A 120 minutes drive + boat trip.
West of Chóra Sfakión in the south east of Crete you can find the quiet village of Loutró. You can only reach it by ferry or on foot. This is why there are no cars in the village. Loutró is the site of the Doric city of Finix. In the area there are remains of Byzantine churches, and Venetian and Turkish castles.
Loutro is a small seaside village situated approximately 71 km south of Chania, at the end of Cape Mouri. It is believed that this was the site of the ancient city of Phoenix and was the ancient port of Anopolis. Later, it became a winter port for Chora Sfakion, due to the fact that the enclosed bay and the small island at its entrance create a natural harbor where ships can be safe even in very bad weather.
You can stay at Loutro and use it as a base for visiting surrounding beaches, either by taxi boat, canoe or on foot. You can visit the magestic beach of Glyka Nera east of the village. Moreover, you can canoe or walk till the adjacent unorganized pebbly beaches of Timios Stavros and Pervolaki that are located 1km east of the village, just before Glyka Nera. However, if you want to stay at Loutro, the small beach in front of Loutro and the longer beach right after the east end of the village, called Keramos, are a very good choice, especially when wind from South is strong. The beaches are pebbly, well-organised and the water is always calm and has an amazing deep blue and green color. Moreover, you could visit the closeby beaches of Likos, Finikas and Marmara. There is a boat that leaves every day to Marmara and Glyka Nera.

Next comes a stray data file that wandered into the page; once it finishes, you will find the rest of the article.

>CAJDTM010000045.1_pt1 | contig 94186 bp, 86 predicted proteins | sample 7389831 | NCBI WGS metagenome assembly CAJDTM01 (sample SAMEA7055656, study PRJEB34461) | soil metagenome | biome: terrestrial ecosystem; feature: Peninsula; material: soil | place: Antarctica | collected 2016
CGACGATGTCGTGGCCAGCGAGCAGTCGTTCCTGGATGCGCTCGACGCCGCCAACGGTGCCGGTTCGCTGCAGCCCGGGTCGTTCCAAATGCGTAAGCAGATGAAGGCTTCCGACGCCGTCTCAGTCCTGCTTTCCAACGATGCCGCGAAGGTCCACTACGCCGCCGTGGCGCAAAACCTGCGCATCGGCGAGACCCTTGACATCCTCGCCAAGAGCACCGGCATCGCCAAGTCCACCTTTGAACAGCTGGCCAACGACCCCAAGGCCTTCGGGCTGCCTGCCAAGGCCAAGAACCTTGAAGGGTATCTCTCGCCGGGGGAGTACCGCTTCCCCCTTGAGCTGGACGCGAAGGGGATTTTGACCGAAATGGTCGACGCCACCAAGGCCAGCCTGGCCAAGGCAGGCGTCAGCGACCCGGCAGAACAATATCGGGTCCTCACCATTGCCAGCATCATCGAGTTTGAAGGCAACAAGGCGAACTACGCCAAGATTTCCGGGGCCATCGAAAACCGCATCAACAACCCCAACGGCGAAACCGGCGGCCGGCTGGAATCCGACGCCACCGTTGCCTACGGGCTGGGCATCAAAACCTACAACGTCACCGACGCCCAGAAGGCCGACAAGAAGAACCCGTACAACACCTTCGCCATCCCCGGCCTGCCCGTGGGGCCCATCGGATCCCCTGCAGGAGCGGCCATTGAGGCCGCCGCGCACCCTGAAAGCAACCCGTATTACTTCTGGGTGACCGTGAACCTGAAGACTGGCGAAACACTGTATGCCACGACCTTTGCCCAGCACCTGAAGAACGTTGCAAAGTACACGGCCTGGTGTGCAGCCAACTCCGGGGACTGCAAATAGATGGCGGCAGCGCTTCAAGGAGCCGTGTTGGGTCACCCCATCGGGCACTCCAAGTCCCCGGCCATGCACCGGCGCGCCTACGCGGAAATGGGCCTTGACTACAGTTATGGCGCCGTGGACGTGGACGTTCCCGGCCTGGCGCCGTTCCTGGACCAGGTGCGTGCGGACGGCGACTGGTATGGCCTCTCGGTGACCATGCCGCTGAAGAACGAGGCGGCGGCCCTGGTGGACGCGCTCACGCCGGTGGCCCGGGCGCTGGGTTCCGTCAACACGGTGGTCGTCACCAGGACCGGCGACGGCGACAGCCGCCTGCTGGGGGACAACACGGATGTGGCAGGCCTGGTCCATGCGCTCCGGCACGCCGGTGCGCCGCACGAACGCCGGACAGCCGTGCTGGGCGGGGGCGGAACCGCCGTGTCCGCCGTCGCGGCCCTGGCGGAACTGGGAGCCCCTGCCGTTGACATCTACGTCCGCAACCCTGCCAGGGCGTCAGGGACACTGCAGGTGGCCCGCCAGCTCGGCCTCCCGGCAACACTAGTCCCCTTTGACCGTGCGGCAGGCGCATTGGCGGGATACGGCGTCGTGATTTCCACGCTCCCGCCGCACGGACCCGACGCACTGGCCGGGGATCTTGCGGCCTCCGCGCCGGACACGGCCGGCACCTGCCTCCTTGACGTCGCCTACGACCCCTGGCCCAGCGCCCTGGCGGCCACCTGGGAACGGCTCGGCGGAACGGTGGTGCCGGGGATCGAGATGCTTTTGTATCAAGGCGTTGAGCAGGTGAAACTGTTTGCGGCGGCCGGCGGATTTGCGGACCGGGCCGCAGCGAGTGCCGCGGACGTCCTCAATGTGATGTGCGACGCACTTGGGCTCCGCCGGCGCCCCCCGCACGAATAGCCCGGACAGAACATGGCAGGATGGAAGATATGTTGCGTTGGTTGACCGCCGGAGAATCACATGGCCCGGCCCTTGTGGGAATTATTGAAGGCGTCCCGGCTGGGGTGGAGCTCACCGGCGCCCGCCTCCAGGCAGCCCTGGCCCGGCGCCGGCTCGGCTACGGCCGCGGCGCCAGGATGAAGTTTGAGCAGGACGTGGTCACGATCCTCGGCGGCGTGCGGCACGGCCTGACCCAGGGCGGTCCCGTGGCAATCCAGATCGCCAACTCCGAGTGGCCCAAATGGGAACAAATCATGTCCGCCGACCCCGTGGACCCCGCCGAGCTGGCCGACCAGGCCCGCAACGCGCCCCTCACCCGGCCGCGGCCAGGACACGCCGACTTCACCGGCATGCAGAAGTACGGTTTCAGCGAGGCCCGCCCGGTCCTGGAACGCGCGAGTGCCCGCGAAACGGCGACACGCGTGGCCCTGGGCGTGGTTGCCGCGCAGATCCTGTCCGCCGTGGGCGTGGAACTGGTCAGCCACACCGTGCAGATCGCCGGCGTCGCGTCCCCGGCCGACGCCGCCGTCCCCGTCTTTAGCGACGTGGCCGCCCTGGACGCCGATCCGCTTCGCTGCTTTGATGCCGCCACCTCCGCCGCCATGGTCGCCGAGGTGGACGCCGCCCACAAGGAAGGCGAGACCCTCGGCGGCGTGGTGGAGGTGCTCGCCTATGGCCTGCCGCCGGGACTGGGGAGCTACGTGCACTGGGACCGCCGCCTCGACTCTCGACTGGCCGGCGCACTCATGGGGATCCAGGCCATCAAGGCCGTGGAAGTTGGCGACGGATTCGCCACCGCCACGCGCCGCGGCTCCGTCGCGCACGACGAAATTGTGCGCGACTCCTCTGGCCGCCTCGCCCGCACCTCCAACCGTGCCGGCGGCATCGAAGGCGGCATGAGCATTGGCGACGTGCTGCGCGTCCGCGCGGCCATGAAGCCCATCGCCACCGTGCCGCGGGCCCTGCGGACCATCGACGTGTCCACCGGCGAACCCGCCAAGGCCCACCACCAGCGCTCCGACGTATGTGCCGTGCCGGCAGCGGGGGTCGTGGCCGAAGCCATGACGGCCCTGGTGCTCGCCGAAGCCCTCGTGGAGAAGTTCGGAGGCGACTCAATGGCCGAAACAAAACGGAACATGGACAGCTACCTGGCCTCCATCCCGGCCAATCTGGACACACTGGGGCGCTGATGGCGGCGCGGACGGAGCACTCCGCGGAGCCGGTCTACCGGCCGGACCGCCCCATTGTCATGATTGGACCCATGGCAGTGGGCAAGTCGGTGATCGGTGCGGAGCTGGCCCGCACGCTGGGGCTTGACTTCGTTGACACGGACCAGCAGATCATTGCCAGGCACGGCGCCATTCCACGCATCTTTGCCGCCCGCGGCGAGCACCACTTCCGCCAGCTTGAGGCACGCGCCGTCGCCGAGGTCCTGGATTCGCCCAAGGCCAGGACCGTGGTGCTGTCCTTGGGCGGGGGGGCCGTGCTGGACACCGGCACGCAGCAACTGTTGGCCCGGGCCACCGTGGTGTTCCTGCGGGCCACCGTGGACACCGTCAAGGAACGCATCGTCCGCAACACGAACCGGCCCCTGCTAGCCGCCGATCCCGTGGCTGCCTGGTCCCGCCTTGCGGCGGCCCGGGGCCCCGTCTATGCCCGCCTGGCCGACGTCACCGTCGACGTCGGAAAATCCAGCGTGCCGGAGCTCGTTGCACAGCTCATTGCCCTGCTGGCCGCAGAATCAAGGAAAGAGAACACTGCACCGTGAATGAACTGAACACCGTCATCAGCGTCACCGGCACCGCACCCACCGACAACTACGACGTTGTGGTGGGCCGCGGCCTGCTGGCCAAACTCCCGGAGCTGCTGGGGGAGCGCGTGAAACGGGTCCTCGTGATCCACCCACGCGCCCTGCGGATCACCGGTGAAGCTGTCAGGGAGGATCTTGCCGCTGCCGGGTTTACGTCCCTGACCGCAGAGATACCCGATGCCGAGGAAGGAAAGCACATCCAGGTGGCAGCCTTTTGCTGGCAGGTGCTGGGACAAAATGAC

Loutro is a place for those people who want something different. A small picturesque fishing village in south west Crete, not yet spoilt by mass tourism. For example there are no big hotels with swimming pools. There are no overcrowded streets, restaurants and beaches, there are no cars! The only access is by boat or as you wish, by foot (1.5 hour hard trekking from Chora Sfakion). There are daily routes to/from Chora Sfakion, Sougia, Gavdos island, Paleochora and Agia Roumeli.